Friday, September 16, 2016

"Friday is the new Wednesday" or, "Be Pacific, ship Union Specific"

If you're old enough, you'll get the title reference.......
So, this week's "web highlight" is brought to us courtesy of Rick De Candido of Fillmore Avenue Roundhouse fame (you know, THAT Fillmore Avenue Roundhouse! -
I received an e-mail from Rick asking if I had seen a particular exhibition-style layout that was also has an engine service theme.....But there was a catch! Actually, a few catches......
One, it hails from the same country as this guy -
Second, (and third, because I can kill two birds with one stone here) it's the scale version of this engine and railroad -
OK, enough already, it's the English,1:48 scale, UP version of what Rick is doing.....
It's Peter Kirmond's Laramie Engine Terminal!

Watch the video on his home page, and I swear you can smell the smoke and the grease, and feel the bulk of the 4-8-8-4 as it runs out onto the turntable (no, really, you can see it go THUNK!). The fact that this is O scale means that the sheer size of these Big Boys and Turbines really gets the point across that this is SERIOUS heavy-duty railroading! Not to mention the coaling tower really "coals" the engine! Giggity!
So enjoy, and next week, I share some interesting books from my collection that I think should be in your collection, too
~ Ralph

Wednesday, September 7, 2016

Wax on, wax off.......

So in my overzealous attempt to clean up things in my Admin view of the blog yesterday, if you're a regular, you might notice a missing "Web Wednesday" post from last week. Oops, my bad.......
Anywho, this week, I really haven't come across anything new and exciting to share, but I DID come across this on eBay yesterday, and wanted to share......
("then" view, circa for a larger view)
("now" view, circa for a larger view)
Ya know, there are some bloggers who'd post a photo like this and provide absolutely no explanation on a particular day of the week, but no, no, no, not me! So, what ARE we looking at?
Well first off, it's what I'm modeling (or at least trying to!), and a little more. To the immediate left, you see a ferryboat of the CNJ's terminal, with the station and train sheds directly above the ferry headhouse. Then, a boat slip and a building on a dock (both property of the CNJ), and then, everybody's favorite waterfront "element", the float bridges! The finger piers of the LV are clearly visible in the Big Basin (called "The Gap" by locals, Mill Creek on topo maps, and is NOT, as usually erroneously noted in many books or in historical presentations, the Morris Canal), and then downtown Jersey City, historically known as Paulus Hook, and primarily the domain of the PRR and the factory complex of Colgate. The large double smokestacked building is the American Sugar Refining company, and if you enlarge the photo, you'll see this was where the Morris Canal ended and entered the Hudson River.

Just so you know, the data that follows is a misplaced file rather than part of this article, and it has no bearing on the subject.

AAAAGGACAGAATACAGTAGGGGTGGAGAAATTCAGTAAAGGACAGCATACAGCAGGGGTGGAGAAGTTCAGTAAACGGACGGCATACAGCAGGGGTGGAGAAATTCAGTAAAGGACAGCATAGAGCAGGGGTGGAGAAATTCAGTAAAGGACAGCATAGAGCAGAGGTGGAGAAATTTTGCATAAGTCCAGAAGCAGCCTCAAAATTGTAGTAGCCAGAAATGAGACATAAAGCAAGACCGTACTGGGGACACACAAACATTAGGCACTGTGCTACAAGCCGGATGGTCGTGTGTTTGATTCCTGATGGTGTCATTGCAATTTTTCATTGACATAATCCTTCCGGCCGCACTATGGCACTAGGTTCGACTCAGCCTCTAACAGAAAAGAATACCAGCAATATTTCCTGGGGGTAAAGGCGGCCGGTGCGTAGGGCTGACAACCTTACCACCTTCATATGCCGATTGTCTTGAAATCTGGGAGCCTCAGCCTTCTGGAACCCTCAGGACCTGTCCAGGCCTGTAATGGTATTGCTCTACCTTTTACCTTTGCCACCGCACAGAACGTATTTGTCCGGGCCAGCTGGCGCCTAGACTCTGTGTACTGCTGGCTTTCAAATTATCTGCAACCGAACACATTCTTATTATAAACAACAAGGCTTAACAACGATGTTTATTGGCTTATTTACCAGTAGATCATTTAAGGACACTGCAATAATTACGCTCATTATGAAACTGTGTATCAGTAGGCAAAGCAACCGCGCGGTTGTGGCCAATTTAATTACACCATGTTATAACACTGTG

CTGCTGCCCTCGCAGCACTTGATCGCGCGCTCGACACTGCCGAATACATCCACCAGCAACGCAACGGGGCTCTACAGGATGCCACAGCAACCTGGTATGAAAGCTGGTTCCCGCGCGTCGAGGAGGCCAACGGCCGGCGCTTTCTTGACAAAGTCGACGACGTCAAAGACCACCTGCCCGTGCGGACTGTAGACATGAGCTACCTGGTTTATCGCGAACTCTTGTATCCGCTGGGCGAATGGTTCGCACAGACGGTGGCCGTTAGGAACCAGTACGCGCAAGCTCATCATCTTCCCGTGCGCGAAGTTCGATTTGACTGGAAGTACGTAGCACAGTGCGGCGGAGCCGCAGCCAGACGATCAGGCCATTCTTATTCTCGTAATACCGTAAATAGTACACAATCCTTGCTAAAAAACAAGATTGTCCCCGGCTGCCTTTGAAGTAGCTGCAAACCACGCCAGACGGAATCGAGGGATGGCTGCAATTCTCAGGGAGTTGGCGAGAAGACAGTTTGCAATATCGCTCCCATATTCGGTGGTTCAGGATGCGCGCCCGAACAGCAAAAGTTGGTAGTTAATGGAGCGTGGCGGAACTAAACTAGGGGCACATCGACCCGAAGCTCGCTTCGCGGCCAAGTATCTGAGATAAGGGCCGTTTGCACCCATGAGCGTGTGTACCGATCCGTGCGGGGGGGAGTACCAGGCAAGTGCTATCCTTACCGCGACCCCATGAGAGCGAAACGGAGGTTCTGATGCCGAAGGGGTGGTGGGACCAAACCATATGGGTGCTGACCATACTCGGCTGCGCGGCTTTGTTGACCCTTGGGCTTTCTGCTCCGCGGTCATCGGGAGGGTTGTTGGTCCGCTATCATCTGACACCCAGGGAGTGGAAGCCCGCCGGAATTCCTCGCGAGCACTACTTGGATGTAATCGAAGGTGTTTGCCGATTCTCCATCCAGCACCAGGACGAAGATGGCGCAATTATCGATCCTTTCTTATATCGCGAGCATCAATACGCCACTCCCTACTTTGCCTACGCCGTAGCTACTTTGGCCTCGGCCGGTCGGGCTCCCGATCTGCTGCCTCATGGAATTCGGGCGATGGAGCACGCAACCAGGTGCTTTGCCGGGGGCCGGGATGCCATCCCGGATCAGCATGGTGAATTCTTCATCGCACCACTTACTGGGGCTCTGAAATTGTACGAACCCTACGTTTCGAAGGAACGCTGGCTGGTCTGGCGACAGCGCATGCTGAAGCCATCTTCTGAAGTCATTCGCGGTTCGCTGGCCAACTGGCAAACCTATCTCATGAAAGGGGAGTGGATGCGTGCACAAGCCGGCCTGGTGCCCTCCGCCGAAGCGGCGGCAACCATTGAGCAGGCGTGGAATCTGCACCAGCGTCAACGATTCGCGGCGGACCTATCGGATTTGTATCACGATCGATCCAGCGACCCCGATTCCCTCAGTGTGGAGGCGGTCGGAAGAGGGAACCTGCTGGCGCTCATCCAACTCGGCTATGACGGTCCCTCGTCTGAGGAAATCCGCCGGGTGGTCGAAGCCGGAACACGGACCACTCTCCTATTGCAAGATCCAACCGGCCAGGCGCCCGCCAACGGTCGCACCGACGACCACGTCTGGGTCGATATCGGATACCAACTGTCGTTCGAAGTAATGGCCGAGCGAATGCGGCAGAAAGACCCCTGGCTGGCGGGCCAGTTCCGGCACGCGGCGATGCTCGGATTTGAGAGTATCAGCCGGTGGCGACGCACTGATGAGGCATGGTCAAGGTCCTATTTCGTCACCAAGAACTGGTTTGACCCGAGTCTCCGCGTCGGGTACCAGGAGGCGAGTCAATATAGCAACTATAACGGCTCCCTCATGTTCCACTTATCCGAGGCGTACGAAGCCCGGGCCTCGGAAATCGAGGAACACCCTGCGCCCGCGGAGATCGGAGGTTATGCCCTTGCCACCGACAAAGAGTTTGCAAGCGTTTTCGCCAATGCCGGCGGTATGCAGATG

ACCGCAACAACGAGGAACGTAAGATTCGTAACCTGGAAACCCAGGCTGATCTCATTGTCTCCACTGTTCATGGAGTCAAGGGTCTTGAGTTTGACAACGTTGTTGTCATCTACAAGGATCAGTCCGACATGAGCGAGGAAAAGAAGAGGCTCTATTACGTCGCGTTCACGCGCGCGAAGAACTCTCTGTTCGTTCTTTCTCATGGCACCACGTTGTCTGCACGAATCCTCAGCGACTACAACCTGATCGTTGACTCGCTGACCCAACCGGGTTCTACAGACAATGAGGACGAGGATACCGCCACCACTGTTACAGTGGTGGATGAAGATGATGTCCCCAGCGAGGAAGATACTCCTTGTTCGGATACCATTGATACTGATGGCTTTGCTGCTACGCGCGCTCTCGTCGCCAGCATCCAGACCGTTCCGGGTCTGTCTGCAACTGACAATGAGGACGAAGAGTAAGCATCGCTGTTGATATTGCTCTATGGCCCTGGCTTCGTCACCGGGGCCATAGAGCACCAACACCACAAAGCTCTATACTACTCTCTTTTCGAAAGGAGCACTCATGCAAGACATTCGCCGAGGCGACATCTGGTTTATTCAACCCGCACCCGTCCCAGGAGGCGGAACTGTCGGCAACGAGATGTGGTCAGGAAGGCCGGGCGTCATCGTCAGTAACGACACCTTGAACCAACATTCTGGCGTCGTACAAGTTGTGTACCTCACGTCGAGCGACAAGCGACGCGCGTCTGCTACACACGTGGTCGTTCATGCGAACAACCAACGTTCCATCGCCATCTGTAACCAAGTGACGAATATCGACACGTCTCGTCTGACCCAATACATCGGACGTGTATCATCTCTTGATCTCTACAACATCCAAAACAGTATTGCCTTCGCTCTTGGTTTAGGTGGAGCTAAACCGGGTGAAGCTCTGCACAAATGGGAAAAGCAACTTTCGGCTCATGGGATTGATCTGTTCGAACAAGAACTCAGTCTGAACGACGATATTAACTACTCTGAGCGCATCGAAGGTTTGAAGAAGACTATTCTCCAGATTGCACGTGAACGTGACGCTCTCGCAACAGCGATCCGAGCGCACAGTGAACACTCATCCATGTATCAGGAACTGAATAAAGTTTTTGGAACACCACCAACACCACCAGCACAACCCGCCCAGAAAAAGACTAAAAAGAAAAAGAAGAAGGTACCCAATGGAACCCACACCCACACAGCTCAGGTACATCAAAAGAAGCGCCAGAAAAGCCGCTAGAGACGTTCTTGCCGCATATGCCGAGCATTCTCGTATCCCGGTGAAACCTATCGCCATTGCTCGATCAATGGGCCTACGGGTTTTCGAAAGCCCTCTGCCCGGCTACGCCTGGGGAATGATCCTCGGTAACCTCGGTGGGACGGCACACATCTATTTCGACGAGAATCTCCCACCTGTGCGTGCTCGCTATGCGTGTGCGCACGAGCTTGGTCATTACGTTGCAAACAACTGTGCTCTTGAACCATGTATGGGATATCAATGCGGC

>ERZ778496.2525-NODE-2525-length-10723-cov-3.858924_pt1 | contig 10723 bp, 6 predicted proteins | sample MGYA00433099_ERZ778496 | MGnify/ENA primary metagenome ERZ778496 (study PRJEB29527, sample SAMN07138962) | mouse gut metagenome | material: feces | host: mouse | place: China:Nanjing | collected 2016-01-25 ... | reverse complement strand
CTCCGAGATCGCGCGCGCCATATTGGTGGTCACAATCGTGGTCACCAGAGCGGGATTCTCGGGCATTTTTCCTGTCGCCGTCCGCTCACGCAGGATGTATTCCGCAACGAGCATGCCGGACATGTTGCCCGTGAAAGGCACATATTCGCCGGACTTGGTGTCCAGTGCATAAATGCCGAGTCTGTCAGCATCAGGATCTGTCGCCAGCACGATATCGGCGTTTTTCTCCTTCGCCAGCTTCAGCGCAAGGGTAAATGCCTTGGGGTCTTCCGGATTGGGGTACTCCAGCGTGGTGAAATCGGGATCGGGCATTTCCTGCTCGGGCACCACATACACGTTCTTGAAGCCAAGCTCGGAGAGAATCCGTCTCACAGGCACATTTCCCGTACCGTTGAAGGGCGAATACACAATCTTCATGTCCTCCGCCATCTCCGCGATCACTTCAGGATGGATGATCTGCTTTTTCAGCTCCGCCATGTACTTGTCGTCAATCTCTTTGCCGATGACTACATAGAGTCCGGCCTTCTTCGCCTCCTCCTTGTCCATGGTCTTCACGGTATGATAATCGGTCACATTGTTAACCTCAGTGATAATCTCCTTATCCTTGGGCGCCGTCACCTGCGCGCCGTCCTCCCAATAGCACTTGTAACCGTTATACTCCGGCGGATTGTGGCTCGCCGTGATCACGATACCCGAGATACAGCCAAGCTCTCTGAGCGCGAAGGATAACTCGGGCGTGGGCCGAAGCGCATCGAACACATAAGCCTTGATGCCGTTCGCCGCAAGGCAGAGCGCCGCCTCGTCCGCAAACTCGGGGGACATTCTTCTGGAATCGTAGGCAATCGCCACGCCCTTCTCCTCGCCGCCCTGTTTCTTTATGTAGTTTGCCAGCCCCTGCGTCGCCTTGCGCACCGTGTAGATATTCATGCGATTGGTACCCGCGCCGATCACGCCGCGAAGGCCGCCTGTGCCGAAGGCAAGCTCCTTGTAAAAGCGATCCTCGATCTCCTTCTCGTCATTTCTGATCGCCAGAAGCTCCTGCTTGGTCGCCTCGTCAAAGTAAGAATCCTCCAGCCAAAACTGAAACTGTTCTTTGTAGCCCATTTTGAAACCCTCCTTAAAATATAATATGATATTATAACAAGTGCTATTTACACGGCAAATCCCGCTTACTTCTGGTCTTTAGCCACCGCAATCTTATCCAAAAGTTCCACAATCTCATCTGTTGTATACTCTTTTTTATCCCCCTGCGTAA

So enough of the history lesson, let me use my crude photo editing skills to show you what I am selectively modeling. The "amorphous blob" that surrounds the area in the photo close up below is pretty much the main part of the layout, or should I maybe say its "raison d’ĂȘtre", the Jersey City Yard (as referenced in LVRR docs), though more commonly referred to by employees and fans alike as the "Washington Street Yard" (for the city street that, by law, had a right of way that bisected it in half) or simply as "Johnston Ave" (no "yard"), for the city street that ran along it lengthwise (today's Audrey Zapp Drive, the main access road into Liberty State Park).
 (go ahead, click.....if you dare!)
Obviously, the "main attraction" are the float bridges (I'm going to model three of the six), and model four of the five piers shown in the photo (there were a total of eight located here). The pier at the bottom of the circled area is Pier B (or B Dock as the RR called it) and if I had a "favorite pier", this would be it....As you can see, there is a tower at the end of it, and that tower is actually a coal tower for the tugboats. Neat, huh? I think so......Later on in the mid 1950's, they also built a covered shed off the side facing us in the photo, to pneumatically unload cement into covered barges. More neat stuff! This pier shed also had the track along the bulkhead (as seen in the photo) and one that went inside as well (see below). I don't have the actual dimensions here to share at the moment, but my (clearly) foreshortened model is approximately one foot in width by two feet in length, which is just enough to give the impression of a substantial building, but not overwhelm the scene, and of course be a hindrance to the operators!

Of course, there's so much more to this photo AND of course to the layout, but I'm not going to bore you with all that errata, as I've probably already done it already many, many posts ago! Besides, you can always ask me more questions about things in the comment section if you want! (hint, hint!). My only wish is that this photo was clearer! Imagine the details one could make out if it wasn't so grainy, which is why I probably won't bid on it, but it's a good reference photo none the less.

So for now, enjoy, and we'll see what next week brings us!



Thursday, August 11, 2016

The most "N"-gauging "Web Wednesday" post yet!

Well, in this week's late entry in the "Web Wednesday" weekly spotlight, we're gonna put Sheldon's theory to the test!